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2020-09-15 22:53:05
Rutherford B. Hayes
Four Language Whaling Passport for the Bark Mary & Susan, Signed by Rutherford B. Hayes as President The Bark Mary & Susan was ill-fated, sinking in a storm off Alaska the following decade The Bark Mary & Susan was ill-fated, sinking in a storm off Alaska the following decade
14/08/1877. In the 1840s, around the time Herman Melville was completing Moby Dick, whaling was a booming worldwide business and the United States was the global behemoth. The U.S. whaling industry grew by a factor of fourteen between 1816 and 1850, and New Bedford, Massachusetts, accounted for half of America's whaling output. In 1846, the U.S. owned 640 whaling ships, more than the rest of the world put together and tripled. Demand for New Bedford's haul came from all over the country. Sperm oil could lubricate fancy new machinery. Inferior whale oil could light up a room. Whale cartilage could hold together a corset or umbrella. At its height, the whaling industry contributed $10 million (in 1880 dollars), enough to make it the fifth largest sector of the U.S. economy.In the 1870s, however, the industry started to decline as whale resources decreased and the price of whale oil fell as a result of increased petroleum production. Capitalists began to funnel their cash into other domestic industries, notably railroads, oil, and steel. When New Bedford's whaling elite opened the city's first cotton mill and petroleum-refining plant, the handwriting was on the wall. By the late 1890s, the industry was virtually dead.The Bark Mary & Susan was a whaler whose career was cut short in August 1888 when it was lost on a reef four miles south of Point Barrow, Alaska, during a storm. The vessel had departed San Francisco on March 9, 1888 with a crew of 31 bound for the Arctic. At the time of the loss, the Mary and Susan was carrying $12,000 worth of "whaling supplies". The vessel was … [Click Below for Full Description]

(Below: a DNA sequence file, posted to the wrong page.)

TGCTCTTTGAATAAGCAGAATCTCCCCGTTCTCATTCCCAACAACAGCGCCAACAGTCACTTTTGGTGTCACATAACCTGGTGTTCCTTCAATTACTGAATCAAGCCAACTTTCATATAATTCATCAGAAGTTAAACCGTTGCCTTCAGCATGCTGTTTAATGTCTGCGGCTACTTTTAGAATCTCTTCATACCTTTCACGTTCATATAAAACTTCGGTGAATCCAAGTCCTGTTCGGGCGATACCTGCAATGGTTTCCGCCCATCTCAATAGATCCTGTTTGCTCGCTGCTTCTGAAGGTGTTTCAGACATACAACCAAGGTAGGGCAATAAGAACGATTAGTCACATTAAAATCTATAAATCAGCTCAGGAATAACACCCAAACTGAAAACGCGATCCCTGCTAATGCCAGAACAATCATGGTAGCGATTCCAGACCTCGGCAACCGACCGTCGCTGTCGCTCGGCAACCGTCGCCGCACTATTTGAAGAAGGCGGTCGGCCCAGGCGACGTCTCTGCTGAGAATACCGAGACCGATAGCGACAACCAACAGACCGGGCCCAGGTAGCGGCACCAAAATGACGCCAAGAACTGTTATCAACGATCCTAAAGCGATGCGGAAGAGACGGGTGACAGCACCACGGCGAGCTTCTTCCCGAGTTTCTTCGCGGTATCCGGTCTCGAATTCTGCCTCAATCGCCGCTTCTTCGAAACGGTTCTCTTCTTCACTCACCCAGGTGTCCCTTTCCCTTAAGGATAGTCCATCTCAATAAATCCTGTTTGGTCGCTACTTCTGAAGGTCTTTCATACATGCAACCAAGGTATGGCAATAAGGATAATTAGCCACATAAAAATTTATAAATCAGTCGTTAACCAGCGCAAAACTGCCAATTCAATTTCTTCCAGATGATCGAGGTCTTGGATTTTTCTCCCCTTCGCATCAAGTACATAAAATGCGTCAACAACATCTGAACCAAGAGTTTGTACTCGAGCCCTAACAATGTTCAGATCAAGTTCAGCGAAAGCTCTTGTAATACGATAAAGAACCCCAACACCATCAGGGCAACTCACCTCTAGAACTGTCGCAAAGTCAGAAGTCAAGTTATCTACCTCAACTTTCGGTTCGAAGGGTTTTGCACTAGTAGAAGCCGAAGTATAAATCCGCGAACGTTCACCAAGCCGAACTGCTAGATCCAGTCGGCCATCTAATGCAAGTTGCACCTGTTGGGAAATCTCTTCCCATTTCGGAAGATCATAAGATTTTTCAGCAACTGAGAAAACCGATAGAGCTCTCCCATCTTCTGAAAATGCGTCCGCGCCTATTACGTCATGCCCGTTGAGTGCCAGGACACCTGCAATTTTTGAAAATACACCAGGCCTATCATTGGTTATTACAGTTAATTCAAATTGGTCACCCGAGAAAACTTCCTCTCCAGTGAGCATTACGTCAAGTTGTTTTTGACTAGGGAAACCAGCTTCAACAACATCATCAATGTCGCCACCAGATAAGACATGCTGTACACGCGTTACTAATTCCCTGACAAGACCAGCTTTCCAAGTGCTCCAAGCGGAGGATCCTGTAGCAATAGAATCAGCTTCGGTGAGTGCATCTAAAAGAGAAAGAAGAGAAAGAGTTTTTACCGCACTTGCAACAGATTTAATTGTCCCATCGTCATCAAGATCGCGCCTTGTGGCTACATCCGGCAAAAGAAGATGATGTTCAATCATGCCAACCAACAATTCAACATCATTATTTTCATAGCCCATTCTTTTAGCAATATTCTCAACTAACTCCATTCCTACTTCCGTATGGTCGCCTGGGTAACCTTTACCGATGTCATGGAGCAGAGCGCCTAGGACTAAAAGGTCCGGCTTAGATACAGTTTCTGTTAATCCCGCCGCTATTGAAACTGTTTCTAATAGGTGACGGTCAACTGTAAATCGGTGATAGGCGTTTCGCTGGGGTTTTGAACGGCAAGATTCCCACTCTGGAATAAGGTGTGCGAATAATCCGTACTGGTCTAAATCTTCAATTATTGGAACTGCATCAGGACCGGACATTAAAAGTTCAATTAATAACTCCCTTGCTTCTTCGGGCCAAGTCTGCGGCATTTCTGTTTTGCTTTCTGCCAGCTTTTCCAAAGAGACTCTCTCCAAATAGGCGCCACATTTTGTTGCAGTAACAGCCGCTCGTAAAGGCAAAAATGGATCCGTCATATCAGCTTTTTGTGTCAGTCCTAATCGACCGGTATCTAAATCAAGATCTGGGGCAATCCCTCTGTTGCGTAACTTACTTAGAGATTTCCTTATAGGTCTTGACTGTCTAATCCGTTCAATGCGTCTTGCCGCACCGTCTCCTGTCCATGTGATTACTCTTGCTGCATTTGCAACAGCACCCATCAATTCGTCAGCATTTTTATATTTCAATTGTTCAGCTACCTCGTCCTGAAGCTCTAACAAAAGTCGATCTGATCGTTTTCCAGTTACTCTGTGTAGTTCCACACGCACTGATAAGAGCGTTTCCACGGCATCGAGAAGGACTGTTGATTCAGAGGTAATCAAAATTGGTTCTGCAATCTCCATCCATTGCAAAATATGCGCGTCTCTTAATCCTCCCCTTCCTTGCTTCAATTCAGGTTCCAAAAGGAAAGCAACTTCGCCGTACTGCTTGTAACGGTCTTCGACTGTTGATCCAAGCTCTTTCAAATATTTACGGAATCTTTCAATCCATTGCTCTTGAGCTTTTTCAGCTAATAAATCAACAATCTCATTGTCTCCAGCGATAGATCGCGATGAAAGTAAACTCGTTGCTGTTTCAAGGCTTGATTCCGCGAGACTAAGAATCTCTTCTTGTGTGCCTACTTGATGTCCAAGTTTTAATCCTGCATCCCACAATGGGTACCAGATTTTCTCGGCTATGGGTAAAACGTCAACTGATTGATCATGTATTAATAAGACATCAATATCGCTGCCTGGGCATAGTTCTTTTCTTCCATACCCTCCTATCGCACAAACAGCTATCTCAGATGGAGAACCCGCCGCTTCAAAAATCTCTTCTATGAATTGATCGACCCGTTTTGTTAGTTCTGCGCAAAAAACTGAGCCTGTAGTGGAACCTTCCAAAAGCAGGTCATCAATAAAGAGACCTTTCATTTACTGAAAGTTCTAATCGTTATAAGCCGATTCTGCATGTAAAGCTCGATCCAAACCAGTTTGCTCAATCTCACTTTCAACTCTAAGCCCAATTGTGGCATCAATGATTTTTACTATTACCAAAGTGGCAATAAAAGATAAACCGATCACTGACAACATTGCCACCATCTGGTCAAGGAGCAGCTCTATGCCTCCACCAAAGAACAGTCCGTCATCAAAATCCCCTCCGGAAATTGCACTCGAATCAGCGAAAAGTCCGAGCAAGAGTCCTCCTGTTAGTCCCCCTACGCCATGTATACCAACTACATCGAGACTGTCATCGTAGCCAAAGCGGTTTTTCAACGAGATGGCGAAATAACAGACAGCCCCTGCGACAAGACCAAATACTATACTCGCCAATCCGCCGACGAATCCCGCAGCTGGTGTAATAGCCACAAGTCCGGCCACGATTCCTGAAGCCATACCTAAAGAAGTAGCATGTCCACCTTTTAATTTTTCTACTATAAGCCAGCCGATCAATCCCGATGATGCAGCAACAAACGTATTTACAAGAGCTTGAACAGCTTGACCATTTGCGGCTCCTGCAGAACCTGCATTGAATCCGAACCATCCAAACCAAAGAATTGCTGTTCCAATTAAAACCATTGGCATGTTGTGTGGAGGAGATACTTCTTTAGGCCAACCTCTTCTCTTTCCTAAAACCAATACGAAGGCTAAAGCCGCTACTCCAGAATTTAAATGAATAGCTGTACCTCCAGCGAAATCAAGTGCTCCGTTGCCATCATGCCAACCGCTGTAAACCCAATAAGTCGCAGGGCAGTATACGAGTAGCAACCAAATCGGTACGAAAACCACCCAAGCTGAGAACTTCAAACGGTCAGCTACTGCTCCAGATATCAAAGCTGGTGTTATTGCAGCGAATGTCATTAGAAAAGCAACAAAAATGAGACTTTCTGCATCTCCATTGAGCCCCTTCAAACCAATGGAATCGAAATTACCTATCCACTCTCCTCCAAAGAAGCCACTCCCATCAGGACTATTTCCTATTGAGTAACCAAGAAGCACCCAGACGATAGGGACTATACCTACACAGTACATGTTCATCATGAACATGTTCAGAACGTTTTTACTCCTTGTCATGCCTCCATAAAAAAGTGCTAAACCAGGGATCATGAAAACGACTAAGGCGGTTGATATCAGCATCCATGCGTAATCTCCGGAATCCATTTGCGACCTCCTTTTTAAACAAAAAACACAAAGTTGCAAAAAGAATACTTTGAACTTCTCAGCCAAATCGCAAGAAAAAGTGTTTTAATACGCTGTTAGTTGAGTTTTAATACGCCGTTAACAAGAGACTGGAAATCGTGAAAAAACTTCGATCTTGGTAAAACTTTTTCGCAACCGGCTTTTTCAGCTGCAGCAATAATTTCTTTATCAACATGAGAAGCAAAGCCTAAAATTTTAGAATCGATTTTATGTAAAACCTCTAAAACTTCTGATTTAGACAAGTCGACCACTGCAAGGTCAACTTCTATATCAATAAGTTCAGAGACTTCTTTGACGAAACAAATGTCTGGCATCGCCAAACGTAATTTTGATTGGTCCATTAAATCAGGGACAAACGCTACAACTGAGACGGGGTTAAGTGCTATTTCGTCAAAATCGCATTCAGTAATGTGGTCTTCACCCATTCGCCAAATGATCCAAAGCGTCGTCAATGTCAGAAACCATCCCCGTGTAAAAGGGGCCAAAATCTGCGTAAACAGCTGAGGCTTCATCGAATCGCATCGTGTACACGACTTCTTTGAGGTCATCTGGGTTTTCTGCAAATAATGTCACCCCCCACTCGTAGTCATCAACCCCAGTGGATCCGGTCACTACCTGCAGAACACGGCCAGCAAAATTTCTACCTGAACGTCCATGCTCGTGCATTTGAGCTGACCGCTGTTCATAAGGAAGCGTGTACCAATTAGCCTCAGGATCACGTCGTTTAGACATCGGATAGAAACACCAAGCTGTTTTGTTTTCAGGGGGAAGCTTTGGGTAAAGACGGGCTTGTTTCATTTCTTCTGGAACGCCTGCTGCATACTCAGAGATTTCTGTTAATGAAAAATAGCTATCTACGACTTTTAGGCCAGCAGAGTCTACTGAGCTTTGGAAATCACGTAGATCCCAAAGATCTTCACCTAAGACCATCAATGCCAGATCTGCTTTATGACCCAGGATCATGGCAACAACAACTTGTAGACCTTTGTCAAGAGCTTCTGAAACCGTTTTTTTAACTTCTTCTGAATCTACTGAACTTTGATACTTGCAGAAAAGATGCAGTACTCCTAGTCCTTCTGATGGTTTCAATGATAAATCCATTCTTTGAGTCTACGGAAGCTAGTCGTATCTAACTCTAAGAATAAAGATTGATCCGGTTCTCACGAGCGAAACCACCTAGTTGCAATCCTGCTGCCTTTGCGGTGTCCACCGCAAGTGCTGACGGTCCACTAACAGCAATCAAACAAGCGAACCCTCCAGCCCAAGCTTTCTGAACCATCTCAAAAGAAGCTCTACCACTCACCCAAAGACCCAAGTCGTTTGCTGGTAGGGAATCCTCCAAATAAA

Bookseller: The Raab Collection [United States]
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